Conventional approaches to aid often get a bad rap (although this is not necessarily deserved). This encourages innovation in the field, and one somewhat controversial new approach to aid has recently been shown to be effective: the “compact” approach of the Millennium Challenge Corporation (MCC).
The MCC, which was set up by the US government, provides grants (or compacts) based on merit rather than solely on need. To qualify, countries need to be poor and have relatively low levels of corruption in 20 areas as well to meet the criteria.
This approach is designed to reward countries for implementing reforms, which is exactly what many leaders of emerging democracies are trying to do. The provision of incentives helps them accomplish this, especially in the case of “threshold countries”, which are almost eligible for aid but need to make reforms in areas that are relatively easy to improve, such as business friendliness or primary education.
One criticism of this method is that it therefore helps countries that would eventually implement reforms anyway and are relatively better off than others, neglecting countries that are “falling off the edge”. This is a fair point, and there is no question that other types of aid, such as emergency relief, are certainly still needed.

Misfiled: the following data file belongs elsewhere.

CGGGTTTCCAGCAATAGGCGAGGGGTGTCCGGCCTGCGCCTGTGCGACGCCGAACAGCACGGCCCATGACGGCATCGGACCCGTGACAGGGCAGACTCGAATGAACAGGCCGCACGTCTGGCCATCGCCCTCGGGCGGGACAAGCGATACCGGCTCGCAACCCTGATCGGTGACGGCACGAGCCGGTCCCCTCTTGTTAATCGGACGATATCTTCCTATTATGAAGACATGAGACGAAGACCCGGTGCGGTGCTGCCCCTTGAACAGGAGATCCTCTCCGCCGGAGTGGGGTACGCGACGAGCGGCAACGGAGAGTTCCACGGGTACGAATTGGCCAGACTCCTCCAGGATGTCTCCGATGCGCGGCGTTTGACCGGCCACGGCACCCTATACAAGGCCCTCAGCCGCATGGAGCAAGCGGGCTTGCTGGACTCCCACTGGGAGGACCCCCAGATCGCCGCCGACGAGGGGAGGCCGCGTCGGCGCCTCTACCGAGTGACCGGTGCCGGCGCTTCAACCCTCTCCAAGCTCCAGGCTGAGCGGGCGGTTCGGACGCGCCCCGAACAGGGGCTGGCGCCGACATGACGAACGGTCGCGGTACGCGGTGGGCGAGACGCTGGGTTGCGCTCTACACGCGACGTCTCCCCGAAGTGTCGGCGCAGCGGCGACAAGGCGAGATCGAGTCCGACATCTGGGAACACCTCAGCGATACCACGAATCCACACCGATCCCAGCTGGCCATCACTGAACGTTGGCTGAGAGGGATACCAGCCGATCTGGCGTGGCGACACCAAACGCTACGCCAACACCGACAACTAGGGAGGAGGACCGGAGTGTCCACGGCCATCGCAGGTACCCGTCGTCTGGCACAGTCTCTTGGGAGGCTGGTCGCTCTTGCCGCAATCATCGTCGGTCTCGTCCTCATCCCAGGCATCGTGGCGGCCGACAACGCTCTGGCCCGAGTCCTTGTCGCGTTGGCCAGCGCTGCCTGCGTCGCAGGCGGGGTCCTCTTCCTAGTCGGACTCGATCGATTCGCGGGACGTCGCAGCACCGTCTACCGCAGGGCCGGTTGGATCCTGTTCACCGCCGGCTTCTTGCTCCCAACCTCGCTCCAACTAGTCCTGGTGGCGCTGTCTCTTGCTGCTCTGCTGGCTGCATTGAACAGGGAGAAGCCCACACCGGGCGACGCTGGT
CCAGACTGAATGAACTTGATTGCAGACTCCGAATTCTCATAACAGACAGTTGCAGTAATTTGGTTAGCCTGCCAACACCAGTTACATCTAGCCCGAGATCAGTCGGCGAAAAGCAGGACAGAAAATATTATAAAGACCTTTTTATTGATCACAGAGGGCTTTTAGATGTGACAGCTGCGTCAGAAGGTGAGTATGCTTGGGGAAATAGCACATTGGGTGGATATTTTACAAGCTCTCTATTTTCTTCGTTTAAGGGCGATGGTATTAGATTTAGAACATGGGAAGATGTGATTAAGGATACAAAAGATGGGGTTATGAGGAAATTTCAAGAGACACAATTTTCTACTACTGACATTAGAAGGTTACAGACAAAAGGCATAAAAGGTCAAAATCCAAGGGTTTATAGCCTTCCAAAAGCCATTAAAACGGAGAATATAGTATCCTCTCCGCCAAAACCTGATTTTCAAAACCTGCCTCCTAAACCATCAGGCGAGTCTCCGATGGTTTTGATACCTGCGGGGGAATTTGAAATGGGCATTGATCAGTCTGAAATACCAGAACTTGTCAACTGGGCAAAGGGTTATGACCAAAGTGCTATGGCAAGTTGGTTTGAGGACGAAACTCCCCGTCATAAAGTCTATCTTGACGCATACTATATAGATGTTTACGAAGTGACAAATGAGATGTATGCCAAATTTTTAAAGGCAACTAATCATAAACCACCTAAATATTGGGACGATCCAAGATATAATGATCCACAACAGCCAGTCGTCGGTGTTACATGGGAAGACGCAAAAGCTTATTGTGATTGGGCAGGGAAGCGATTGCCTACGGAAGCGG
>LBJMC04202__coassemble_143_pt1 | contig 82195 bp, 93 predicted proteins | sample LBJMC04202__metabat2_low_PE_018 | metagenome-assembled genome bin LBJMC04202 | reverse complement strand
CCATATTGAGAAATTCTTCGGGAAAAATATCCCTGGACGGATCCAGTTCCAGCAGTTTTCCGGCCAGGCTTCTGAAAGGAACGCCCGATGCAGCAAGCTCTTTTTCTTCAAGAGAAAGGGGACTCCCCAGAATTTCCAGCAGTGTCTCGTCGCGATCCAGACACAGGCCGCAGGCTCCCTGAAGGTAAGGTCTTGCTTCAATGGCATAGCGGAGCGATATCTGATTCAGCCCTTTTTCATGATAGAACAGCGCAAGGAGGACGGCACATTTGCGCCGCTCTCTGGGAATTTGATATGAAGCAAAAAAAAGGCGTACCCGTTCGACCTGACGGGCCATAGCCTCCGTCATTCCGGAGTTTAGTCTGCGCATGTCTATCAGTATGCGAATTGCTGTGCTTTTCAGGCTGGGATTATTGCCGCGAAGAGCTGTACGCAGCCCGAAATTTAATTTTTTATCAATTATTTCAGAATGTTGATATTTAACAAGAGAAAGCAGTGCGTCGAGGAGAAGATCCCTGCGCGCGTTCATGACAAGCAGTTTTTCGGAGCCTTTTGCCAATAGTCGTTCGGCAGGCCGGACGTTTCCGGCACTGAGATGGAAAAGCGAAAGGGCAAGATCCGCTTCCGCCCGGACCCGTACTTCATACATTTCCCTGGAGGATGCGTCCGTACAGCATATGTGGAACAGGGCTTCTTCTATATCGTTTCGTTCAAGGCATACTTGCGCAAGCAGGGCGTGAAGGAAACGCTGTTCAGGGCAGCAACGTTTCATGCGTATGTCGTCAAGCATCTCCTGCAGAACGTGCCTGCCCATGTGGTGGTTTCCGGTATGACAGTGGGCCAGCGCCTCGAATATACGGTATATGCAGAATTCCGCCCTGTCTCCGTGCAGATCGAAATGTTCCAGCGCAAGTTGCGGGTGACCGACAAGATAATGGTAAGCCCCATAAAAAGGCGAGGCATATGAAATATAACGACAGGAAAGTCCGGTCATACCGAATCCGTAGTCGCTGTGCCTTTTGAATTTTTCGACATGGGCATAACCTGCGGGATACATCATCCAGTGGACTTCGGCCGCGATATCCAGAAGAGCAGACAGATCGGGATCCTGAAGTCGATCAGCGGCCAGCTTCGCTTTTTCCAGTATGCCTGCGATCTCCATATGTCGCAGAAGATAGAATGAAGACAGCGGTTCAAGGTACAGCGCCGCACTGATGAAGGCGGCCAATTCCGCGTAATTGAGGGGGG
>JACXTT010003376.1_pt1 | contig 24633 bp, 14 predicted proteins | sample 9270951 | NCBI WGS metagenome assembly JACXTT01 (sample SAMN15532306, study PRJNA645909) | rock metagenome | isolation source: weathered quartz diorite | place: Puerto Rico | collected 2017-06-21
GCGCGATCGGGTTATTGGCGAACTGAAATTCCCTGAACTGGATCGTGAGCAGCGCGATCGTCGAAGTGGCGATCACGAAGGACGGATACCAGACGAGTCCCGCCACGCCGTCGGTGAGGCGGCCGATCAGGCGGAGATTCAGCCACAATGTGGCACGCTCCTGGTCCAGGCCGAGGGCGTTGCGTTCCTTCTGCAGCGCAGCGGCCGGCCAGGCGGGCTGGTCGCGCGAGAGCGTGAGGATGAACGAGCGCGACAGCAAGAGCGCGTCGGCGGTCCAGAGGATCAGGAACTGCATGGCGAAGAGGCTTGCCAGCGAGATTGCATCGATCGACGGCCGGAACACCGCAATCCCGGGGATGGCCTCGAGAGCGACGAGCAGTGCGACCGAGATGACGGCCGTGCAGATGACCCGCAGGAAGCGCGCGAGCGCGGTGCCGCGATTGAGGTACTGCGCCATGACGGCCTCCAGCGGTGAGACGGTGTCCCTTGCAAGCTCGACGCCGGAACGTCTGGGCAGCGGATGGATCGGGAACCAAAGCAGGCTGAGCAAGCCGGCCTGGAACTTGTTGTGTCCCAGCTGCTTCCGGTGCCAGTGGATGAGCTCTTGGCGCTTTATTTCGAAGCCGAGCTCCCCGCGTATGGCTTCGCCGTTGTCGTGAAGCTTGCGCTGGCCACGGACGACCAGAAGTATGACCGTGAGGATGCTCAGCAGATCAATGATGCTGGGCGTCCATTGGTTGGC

However, this method results in an extraordinary bargain by promoting reforms in countries before even spending any money. As a result, it is easy to “sell” in the current context of tight budgetary conditions and may thereby represent a way to help at least some types of international aid survive budget cuts.
– Caroline Poterio Martinez
Source: The Economist
Photo: Catholic Lane
Read Clint Borgen articles about global poverty and aid.